Workshop offers career advice
Mai Vu, a Counseling and Psychological Services practicum clinician, said many factors from one’s youth and past experiences play a role when exploring career possibilities.
She encouraged participants in the “Undecided! Career Exploration and Planning” workshop on Wednesday to take a trip back and share their aspirations as children to exemplify how they evolved into their current career paths.
“Even in your childhood dreams there are certain aspects of the people you admire that can potentially help serve you in finding your own career later on,” Vu said.
Some students may stick to the plans they concocted as children, but for others, making decisions about their careers can be unappealing. Students may not know what they want to do or may not even know how to begin exploring options.
Vu said the thought of creating a plan may seem daunting, but choosing to leave your future up in the air may have consequences, especially with the current employment pressures that stem from the economic state of the US.
“Students without a career plan run the risk of not finding employment or being unsatisfied with the career they have,” Vu said.
The first step for students in creating a plan is choosing a major; this can be difficult for undecided or indecisive students, although Vu said this type of behavior is completely normal and expected.
While many students do switch majors during their college years, Vu said that undecided students run the risk of spending time and money on courses that may not be necessary.
Although the current financial situation many students face does not allow much leeway for taking extraneous courses, finding out what a student is passionate about is important.
Vu said college is a great place to experience different interests, and suggested students refer to the course guide or get involved in various student organizations on campus to explore possibilities.
Getting an internship, studying abroad and volunteering can help build resumes and serve as valuable assets for future prospects.
“Experience new things and take opportunities to expand your skills,” Vu said. “Volunteering and taking part in the community can be a great way to determine if a career path is viable for certain individuals. It gets them to think about their future goals and aspirations.”
Pinpointing personal strengths through various career and personality assessments can help indecisive students determine the plan that best suits them, Vu said.
Self-assessments should focus on five main aspects of personal life: interests, skills, personality, diversity, and values and culture.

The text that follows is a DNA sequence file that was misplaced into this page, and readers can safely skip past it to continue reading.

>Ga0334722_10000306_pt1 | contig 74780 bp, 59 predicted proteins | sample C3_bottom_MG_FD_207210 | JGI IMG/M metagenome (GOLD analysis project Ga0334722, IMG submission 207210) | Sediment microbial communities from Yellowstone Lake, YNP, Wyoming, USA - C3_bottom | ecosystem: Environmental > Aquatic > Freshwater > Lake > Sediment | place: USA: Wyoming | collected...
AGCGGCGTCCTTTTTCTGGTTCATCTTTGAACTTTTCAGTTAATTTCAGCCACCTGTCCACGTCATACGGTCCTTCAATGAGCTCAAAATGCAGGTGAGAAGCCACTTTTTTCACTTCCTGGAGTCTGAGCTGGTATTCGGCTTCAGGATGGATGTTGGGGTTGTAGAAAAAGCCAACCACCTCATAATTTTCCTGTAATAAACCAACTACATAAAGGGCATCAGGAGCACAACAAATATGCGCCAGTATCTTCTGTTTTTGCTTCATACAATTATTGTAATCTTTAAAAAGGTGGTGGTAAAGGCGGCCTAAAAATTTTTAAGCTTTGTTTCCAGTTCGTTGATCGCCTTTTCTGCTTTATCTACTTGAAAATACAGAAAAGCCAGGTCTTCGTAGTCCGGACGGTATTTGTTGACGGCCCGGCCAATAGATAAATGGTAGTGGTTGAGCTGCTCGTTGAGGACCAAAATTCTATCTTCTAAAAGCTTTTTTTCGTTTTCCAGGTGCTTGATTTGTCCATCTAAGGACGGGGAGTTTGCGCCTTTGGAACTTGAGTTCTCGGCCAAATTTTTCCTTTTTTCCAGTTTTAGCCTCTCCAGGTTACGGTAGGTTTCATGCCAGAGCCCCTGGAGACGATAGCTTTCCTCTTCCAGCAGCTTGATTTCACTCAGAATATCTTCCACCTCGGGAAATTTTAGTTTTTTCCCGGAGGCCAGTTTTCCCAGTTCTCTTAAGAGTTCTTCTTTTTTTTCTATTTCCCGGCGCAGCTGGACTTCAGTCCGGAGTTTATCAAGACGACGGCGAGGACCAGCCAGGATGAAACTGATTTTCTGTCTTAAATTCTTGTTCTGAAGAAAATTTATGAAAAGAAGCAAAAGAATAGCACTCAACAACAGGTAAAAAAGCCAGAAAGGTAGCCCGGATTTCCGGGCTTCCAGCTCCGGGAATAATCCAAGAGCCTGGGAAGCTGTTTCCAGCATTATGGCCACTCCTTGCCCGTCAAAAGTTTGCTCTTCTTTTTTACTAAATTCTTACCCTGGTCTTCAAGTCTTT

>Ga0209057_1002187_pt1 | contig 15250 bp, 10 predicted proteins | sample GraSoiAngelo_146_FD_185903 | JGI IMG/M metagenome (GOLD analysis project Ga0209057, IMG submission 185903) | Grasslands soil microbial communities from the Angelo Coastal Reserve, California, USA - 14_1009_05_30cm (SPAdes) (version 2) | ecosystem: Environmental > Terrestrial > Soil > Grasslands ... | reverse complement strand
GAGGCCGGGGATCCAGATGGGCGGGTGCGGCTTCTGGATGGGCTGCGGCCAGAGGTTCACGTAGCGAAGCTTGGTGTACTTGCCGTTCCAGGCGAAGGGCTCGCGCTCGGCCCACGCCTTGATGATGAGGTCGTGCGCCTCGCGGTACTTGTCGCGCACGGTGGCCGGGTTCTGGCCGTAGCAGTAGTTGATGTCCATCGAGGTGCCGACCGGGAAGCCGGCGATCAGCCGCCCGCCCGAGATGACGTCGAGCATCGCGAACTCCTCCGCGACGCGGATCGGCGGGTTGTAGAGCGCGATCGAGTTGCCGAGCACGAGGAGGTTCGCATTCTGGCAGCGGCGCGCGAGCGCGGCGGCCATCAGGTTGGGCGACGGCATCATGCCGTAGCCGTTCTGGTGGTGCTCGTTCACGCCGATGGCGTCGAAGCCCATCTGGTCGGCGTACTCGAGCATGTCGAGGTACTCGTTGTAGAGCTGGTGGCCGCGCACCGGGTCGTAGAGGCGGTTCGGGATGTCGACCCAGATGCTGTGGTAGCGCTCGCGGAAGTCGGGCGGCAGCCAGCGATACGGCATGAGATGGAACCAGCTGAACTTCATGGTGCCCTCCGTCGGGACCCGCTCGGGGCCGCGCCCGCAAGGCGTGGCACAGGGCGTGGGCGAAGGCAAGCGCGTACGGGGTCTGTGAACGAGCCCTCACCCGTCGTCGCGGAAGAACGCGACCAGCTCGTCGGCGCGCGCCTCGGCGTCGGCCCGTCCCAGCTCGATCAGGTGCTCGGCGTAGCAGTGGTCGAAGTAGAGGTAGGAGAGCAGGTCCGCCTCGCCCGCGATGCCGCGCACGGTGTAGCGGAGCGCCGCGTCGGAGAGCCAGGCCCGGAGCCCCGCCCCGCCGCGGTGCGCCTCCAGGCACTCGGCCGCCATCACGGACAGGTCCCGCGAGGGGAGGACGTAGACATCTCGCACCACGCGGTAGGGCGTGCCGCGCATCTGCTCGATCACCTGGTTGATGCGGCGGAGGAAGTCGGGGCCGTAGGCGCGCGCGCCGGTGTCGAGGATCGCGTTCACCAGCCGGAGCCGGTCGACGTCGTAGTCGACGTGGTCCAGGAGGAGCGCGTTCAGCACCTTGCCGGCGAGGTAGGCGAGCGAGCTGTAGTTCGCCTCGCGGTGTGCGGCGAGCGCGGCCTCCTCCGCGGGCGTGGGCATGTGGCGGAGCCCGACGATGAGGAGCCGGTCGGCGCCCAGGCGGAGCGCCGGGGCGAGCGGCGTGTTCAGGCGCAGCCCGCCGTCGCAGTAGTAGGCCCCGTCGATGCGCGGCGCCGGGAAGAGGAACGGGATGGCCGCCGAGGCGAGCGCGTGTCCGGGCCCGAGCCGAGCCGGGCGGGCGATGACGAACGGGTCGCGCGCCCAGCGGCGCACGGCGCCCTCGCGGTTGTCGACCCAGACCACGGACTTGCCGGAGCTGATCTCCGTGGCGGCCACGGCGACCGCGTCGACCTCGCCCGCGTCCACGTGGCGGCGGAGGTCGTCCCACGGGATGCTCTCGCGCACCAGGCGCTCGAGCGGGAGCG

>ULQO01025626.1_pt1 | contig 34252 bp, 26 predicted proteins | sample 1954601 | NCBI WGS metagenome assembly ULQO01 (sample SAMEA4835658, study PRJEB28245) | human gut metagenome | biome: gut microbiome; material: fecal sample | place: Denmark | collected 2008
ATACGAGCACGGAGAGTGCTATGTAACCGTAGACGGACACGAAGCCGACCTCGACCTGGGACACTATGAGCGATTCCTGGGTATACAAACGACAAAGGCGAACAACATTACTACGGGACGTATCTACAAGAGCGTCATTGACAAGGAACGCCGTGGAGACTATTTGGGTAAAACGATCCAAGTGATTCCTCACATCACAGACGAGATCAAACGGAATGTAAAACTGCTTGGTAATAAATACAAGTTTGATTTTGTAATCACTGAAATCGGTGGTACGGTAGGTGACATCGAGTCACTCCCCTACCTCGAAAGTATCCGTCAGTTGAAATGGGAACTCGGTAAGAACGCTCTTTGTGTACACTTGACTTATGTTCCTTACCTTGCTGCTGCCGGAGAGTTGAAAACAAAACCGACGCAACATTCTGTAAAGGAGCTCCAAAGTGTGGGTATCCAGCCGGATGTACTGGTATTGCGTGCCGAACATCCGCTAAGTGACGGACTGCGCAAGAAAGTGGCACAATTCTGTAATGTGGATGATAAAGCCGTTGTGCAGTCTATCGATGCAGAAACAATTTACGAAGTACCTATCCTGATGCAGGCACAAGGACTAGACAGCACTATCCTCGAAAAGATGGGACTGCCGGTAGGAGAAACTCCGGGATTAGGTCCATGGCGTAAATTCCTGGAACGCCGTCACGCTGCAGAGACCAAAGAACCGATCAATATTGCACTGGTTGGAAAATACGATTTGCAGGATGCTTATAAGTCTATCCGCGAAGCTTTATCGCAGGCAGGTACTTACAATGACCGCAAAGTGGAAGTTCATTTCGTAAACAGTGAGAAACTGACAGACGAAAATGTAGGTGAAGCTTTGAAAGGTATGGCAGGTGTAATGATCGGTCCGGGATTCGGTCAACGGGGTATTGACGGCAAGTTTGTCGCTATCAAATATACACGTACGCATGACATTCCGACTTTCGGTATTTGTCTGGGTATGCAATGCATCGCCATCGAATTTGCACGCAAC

Evaluating these areas can help students gain perspective on planning by matching personal traits with corresponding degree and career plans.
Career and personality assessments are available through CAPS or the University Career Services.
Vu also worked to debunk common myths about the college exploration process — one of these being that humanities and liberal arts majors don’t have marketable skills. Alumni Career Services Assistant Director Casey Radle strongly advocates Vu’s stance.
“Liberal arts majors have excellent critical thinking skills and really strong communication skills — whether verbal, oral or written,” Radle said.
“They have excellent teamwork and leadership skills because they tend to do a lot of group projects and presentations, which serve them well in the work force.”
Radle, who used to work with the College of Liberal Arts and Social Sciences, said that these students have a greater ability to view issues from multiple perspectives, since the nature of their degree plans provides greater understanding of multicultural issues, a valuable skill in the global marketplace where business associates often come from a variety of backgrounds.
“The main thing about liberal arts students is that they’ve been learning to learn,” Radle said.
Students should not worry about a major being directly related to a specific future career goal, because employers aren’t necessarily looking for skills that can only be applied to their field.
“You have a brain in your head and you are trainable, and that’s what an employer wants — someone who can be trained to do the job at hand,” Radle said.